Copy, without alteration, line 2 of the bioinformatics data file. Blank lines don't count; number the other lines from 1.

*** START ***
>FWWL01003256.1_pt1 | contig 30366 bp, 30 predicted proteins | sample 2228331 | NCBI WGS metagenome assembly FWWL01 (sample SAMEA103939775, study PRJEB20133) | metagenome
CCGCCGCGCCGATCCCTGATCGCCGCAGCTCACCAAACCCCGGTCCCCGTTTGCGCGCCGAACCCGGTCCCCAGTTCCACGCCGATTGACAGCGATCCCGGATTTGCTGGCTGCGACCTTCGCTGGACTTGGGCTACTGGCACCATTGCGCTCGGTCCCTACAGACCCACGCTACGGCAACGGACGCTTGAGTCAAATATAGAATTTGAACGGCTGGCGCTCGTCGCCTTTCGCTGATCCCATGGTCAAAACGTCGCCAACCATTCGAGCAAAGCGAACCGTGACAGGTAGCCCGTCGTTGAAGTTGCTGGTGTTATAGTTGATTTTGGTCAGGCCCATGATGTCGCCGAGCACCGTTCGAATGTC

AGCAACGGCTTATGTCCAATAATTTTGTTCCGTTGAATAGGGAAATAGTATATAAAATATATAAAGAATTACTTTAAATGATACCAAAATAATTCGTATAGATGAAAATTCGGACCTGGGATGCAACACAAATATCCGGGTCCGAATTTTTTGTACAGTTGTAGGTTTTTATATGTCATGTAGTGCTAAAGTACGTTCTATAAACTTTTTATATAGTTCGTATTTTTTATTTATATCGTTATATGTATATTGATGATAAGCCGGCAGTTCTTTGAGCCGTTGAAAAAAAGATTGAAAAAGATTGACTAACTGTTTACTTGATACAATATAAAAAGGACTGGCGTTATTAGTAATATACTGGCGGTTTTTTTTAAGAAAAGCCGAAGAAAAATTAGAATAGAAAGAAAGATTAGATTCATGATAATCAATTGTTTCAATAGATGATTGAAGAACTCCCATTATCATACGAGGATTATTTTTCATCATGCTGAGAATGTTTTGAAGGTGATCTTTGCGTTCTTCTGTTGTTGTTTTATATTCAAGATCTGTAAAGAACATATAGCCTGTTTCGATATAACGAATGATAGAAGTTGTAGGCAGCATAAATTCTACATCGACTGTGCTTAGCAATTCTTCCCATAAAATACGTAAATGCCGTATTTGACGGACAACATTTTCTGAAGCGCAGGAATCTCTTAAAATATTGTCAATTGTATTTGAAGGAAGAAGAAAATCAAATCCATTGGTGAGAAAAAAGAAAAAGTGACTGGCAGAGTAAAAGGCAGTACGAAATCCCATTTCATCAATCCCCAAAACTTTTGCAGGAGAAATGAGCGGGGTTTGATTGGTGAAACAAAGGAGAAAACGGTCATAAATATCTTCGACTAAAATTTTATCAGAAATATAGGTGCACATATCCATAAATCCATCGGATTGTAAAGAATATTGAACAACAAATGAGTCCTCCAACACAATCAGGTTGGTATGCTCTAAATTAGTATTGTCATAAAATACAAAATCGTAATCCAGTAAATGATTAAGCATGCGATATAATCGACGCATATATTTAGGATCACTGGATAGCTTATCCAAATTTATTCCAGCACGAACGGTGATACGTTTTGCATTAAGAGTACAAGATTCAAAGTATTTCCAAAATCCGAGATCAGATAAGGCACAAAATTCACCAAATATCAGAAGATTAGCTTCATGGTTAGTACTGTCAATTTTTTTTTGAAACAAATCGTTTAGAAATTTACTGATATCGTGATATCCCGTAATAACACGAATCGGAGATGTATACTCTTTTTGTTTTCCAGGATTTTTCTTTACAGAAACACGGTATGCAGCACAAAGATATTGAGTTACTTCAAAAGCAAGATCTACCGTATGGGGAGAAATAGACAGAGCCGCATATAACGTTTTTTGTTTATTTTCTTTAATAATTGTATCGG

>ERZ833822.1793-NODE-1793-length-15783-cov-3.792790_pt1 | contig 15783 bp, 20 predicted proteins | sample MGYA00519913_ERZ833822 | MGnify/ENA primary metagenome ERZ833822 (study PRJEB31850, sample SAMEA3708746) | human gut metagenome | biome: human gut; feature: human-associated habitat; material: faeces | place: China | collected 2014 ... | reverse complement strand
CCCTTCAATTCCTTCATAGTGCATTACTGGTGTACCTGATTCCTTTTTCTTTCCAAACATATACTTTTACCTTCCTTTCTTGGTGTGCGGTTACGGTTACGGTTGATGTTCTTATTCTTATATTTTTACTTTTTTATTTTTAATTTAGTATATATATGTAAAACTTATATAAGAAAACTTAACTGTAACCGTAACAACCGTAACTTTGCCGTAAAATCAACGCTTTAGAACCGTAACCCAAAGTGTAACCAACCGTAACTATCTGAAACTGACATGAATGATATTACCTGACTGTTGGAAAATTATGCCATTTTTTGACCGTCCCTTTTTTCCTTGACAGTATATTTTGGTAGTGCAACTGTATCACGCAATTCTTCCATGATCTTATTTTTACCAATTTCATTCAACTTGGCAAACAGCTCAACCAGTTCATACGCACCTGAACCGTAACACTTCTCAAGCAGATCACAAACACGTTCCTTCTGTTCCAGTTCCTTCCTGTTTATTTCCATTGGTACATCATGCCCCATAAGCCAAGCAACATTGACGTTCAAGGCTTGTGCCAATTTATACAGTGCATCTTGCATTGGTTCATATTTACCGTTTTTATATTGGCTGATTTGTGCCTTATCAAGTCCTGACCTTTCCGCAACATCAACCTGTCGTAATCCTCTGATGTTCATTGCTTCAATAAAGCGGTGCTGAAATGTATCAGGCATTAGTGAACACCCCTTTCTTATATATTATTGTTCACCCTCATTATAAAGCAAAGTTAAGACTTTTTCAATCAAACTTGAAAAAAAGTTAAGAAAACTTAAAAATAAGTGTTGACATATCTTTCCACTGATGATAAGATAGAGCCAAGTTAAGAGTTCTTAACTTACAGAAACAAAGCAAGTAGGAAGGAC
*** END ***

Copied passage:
CCGCCGCGCCGATCCCTGATCGCCGCAGCTCACCAAACCCCGGTCCCCGTTTGCGCGCCGAACCCGGTCCCCAGTTCCACGCCGATTGACAGCGATCCCGGATTTGCTGGCTGCGACCTTCGCTGGACTTGGGCTACTGGCACCATTGCGCTCGGTCCCTACAGACCCACGCTACGGCAACGGACGCTTGAGTCAAATATAGAATTTGAACGGCTGGCGCTCGTCGCCTTTCGCTGATCCCATGGTCAAAACGTCGCCAACCATTCGAGCAAAGCGAACCGTGACAGGTAGCCCGTCGTTGAAGTTGCTGGTGTTATAGTTGATTTTGGTCAGGCCCATGATGTCGCCGAGCACCGTTCGAATGTC